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|>>|| No. 84569
Theresa May to face leadership challenge
UK Prime Minister Theresa May will face a vote of no confidence in her leadership later on Wednesday.
Conservative MPs will vote between 18:00 GMT and 20:00 GMT.
The challenge to Mrs May's position comes after the required 48 letters calling for a contest were delivered.
|>>|| No. 84744
Five minutes until the Brexit deal voting begins, lads.
|>>|| No. 84745
Two minutes until I have to feed the cat, lads.
|>>|| No. 84746
The deal has been defeated with a majority of 230. Looks like the end of May might be coming early this year.
|>>|| No. 84747
>PM Theresa May loses MPs’ vote on Brexit deal by 432 votes to 202 - the biggest government defeat in history
|>>|| No. 84748
They come back with a similarly shite deal until one of them gets through, or someone gets angry enough to actually float another referendum, or the EU just gets bored and decides for us.
|>>|| No. 84749
Labour Leader Jeremy Corbyn says that he has tabled a motion of no confidence in the government.
Leader of the Opposition Jeremy Corbyn says that the result of tonight's vote is the largest defeat for a government since the 1920s.
After two years of negotiations, this verdict is "absolutely decisive". He says the PM is only trying to reach out now "after it has been so roundly rejected by Parliament".
"No deal must be taken off the table, a permanent customs union must be secured, and people's rights and protections must be guaranteed," he says, adding that the PM has "closed the door on dialogue".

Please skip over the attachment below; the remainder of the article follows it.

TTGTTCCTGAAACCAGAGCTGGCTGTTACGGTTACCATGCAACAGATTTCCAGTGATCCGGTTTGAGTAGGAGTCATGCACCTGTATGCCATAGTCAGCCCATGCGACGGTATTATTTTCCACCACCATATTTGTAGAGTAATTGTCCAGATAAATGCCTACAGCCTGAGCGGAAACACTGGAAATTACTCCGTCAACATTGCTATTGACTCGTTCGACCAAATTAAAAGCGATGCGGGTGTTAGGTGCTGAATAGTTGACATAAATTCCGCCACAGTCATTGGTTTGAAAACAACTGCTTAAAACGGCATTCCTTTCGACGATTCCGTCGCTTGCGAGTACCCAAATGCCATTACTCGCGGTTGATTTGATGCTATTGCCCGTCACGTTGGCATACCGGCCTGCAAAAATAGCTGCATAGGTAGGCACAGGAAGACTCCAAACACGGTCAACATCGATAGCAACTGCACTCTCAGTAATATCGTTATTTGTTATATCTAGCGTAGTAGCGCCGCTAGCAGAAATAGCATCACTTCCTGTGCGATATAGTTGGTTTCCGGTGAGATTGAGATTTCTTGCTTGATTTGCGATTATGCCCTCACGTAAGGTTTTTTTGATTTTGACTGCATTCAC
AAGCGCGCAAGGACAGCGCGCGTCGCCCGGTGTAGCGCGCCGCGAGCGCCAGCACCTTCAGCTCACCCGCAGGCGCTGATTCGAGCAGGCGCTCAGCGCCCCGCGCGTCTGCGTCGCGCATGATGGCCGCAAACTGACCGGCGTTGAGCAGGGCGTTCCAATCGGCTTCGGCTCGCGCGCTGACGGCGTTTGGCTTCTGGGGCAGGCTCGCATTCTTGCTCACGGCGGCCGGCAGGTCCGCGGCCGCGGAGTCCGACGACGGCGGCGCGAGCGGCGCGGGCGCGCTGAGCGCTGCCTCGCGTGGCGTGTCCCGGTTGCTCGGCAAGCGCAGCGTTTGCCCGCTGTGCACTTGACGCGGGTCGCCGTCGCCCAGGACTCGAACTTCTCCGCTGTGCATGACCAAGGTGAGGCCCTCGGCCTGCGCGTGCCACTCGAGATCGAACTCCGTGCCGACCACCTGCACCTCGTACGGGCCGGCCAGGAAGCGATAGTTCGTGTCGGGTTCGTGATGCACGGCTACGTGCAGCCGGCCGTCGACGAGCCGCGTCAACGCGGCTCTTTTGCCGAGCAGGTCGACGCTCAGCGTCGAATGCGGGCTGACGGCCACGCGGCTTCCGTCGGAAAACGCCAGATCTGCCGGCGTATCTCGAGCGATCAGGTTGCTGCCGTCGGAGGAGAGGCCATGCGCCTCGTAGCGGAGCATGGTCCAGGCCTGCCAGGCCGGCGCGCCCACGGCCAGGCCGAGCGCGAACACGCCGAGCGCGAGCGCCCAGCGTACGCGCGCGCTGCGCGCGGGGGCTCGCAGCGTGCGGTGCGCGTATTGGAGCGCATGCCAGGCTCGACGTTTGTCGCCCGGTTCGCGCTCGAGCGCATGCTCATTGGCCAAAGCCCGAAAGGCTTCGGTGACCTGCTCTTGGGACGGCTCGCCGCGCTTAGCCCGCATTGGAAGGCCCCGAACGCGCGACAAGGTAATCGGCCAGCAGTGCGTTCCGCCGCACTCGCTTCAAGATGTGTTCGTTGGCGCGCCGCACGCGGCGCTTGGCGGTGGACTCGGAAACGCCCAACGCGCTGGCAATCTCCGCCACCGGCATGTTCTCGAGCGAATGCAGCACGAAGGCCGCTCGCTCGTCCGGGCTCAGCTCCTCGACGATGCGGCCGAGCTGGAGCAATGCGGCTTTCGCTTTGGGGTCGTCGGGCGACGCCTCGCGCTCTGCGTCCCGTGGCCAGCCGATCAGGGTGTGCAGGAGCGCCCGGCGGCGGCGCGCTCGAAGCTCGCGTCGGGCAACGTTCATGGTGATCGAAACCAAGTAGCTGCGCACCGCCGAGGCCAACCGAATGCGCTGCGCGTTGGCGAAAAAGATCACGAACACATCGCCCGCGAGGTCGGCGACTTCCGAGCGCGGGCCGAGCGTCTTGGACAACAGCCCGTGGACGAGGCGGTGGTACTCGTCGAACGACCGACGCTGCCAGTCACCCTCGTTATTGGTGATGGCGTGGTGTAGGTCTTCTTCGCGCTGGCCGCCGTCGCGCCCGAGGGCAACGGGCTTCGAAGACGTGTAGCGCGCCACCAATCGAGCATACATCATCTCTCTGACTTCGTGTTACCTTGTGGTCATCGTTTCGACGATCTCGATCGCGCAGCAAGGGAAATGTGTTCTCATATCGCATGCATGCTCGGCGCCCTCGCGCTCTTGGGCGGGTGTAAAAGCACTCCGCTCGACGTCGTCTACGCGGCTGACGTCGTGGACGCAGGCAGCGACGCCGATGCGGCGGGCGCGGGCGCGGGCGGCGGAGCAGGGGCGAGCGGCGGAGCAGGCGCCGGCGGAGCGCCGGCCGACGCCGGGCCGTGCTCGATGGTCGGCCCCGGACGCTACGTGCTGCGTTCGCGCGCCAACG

"In the last two years, she's had only one priority, the Conservative Party," he stated.
|>>|| No. 84754
Now, now. We know Jeremy wouldn't have done this unless he'd calculated that he'd most likely lose.
|>>|| No. 84758
It's masterful, really. Corbyn has just witnessed the worst government defeat in nearly a century, then decided to hand them a victory on a plate within 24 hours. CCHQ must be ecstatic.
|>>|| No. 84762
It really is quite amazing, when you think about it. We've got a Prime Minister who is trying to run down the clock because she's incapable of negotiating with the EU being enabled by the Leader of the Opposition who wants nothing more than to look like he's doing something meaningful whilst he's actually achieving fuck all; a perpetual loop of kicking the can down the road, in the forlorn hope that things will resolve themselves for you, for as long as you can get away with it.
|>>|| No. 84765
In the event of a GE:
YELLOW SURGE LIB DEM x SNP COALITION YOU HEARD IT HERE FIRST LADS
|>>|| No. 84768
They both want No Deal, its so obvious. Jeremy has to do what he does so his party can't fuck it up.
|>>|| No. 84769